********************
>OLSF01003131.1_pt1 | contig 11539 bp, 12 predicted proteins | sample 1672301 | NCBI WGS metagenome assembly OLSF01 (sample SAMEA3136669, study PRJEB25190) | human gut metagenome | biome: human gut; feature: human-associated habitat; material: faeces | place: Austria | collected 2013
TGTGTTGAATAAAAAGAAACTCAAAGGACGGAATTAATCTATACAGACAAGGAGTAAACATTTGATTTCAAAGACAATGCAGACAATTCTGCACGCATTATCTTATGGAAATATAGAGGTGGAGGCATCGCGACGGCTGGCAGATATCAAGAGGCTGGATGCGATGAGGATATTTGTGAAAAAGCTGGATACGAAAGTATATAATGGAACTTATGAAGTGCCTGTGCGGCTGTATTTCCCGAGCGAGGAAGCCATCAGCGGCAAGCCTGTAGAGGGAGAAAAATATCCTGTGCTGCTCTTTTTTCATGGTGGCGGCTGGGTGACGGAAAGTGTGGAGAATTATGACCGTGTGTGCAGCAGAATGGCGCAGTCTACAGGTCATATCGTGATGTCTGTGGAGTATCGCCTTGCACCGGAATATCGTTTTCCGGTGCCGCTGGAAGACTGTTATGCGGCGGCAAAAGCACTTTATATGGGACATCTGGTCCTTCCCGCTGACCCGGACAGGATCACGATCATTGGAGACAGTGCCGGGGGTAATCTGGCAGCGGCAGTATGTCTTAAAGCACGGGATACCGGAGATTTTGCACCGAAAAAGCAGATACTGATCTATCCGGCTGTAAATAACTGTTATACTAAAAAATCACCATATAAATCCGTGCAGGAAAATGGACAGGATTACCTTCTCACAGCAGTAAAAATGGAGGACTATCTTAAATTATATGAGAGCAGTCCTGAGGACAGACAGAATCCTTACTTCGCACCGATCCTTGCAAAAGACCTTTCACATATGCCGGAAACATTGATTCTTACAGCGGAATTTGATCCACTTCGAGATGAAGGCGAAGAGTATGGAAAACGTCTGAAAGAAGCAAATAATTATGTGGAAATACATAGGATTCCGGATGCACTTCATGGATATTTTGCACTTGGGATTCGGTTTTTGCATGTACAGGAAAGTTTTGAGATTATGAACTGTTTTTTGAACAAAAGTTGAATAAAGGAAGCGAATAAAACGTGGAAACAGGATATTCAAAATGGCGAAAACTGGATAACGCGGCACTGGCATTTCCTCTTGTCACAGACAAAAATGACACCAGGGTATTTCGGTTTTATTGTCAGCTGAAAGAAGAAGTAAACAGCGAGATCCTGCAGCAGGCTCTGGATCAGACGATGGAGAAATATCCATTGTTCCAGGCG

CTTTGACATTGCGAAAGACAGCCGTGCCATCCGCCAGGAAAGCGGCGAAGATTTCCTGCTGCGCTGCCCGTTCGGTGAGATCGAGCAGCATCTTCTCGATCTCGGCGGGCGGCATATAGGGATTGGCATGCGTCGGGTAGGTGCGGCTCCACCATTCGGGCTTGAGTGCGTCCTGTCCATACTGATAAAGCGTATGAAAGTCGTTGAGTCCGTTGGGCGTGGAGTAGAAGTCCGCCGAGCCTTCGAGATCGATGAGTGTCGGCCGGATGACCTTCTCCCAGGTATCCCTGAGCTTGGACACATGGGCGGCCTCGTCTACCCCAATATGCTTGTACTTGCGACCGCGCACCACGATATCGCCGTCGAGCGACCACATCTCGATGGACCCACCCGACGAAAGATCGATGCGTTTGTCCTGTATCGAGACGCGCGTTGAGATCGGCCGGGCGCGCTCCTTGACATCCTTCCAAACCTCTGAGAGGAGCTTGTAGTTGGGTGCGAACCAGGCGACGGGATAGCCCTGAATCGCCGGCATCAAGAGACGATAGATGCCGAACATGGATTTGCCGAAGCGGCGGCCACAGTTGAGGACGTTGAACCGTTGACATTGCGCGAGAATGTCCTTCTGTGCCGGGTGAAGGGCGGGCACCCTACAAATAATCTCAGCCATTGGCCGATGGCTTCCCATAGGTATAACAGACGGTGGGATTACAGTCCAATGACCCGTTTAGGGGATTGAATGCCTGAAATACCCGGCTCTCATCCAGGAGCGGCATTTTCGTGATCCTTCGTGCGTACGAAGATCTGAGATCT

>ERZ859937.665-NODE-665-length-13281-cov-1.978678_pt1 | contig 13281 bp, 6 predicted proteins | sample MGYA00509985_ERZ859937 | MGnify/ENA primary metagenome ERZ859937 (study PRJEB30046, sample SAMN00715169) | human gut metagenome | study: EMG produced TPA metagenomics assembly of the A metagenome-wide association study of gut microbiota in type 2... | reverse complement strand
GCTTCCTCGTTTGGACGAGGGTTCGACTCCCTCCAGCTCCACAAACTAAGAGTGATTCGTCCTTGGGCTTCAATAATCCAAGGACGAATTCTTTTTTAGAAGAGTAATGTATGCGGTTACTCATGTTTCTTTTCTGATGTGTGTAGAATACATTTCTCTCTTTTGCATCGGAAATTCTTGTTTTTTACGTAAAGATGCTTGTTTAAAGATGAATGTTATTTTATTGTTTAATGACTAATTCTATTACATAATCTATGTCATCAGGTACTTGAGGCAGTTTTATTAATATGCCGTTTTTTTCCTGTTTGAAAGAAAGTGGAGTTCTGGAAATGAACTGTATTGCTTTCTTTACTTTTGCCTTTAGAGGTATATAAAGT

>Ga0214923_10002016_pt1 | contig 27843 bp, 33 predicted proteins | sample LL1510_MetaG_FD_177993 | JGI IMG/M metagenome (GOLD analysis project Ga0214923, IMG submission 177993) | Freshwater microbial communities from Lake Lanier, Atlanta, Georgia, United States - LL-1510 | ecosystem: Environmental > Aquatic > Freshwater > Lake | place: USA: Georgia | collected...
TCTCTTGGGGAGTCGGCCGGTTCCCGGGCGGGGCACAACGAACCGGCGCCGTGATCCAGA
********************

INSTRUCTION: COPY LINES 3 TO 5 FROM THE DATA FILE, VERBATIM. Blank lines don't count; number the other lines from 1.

CTTTGACATTGCGAAAGACAGCCGTGCCATCCGCCAGGAAAGCGGCGAAGATTTCCTGCTGCGCTGCCCGTTCGGTGAGATCGAGCAGCATCTTCTCGATCTCGGCGGGCGGCATATAGGGATTGGCATGCGTCGGGTAGGTGCGGCTCCACCATTCGGGCTTGAGTGCGTCCTGTCCATACTGATAAAGCGTATGAAAGTCGTTGAGTCCGTTGGGCGTGGAGTAGAAGTCCGCCGAGCCTTCGAGATCGATGAGTGTCGGCCGGATGACCTTCTCCCAGGTATCCCTGAGCTTGGACACATGGGCGGCCTCGTCTACCCCAATATGCTTGTACTTGCGACCGCGCACCACGATATCGCCGTCGAGCGACCACATCTCGATGGACCCACCCGACGAAAGATCGATGCGTTTGTCCTGTATCGAGACGCGCGTTGAGATCGGCCGGGCGCGCTCCTTGACATCCTTCCAAACCTCTGAGAGGAGCTTGTAGTTGGGTGCGAACCAGGCGACGGGATAGCCCTGAATCGCCGGCATCAAGAGACGATAGATGCCGAACATGGATTTGCCGAAGCGGCGGCCACAGTTGAGGACGTTGAACCGTTGACATTGCGCGAGAATGTCCTTCTGTGCCGGGTGAAGGGCGGGCACCCTACAAATAATCTCAGCCATTGGCCGATGGCTTCCCATAGGTATAACAGACGGTGGGATTACAGTCCAATGACCCGTTTAGGGGATTGAATGCCTGAAATACCCGGCTCTCATCCAGGAGCGGCATTTTCGTGATCCTTCGTGCGTACGAAGATCTGAGATCT

>ERZ859937.665-NODE-665-length-13281-cov-1.978678_pt1 | contig 13281 bp, 6 predicted proteins | sample MGYA00509985_ERZ859937 | MGnify/ENA primary metagenome ERZ859937 (study PRJEB30046, sample SAMN00715169) | human gut metagenome | study: EMG produced TPA metagenomics assembly of the A metagenome-wide association study of gut microbiota in type 2... | reverse complement strand
GCTTCCTCGTTTGGACGAGGGTTCGACTCCCTCCAGCTCCACAAACTAAGAGTGATTCGTCCTTGGGCTTCAATAATCCAAGGACGAATTCTTTTTTAGAAGAGTAATGTATGCGGTTACTCATGTTTCTTTTCTGATGTGTGTAGAATACATTTCTCTCTTTTGCATCGGAAATTCTTGTTTTTTACGTAAAGATGCTTGTTTAAAGATGAATGTTATTTTATTGTTTAATGACTAATTCTATTACATAATCTATGTCATCAGGTACTTGAGGCAGTTTTATTAATATGCCGTTTTTTTCCTGTTTGAAAGAAAGTGGAGTTCTGGAAATGAACTGTATTGCTTTCTTTACTTTTGCCTTTAGAGGTATATAAAGT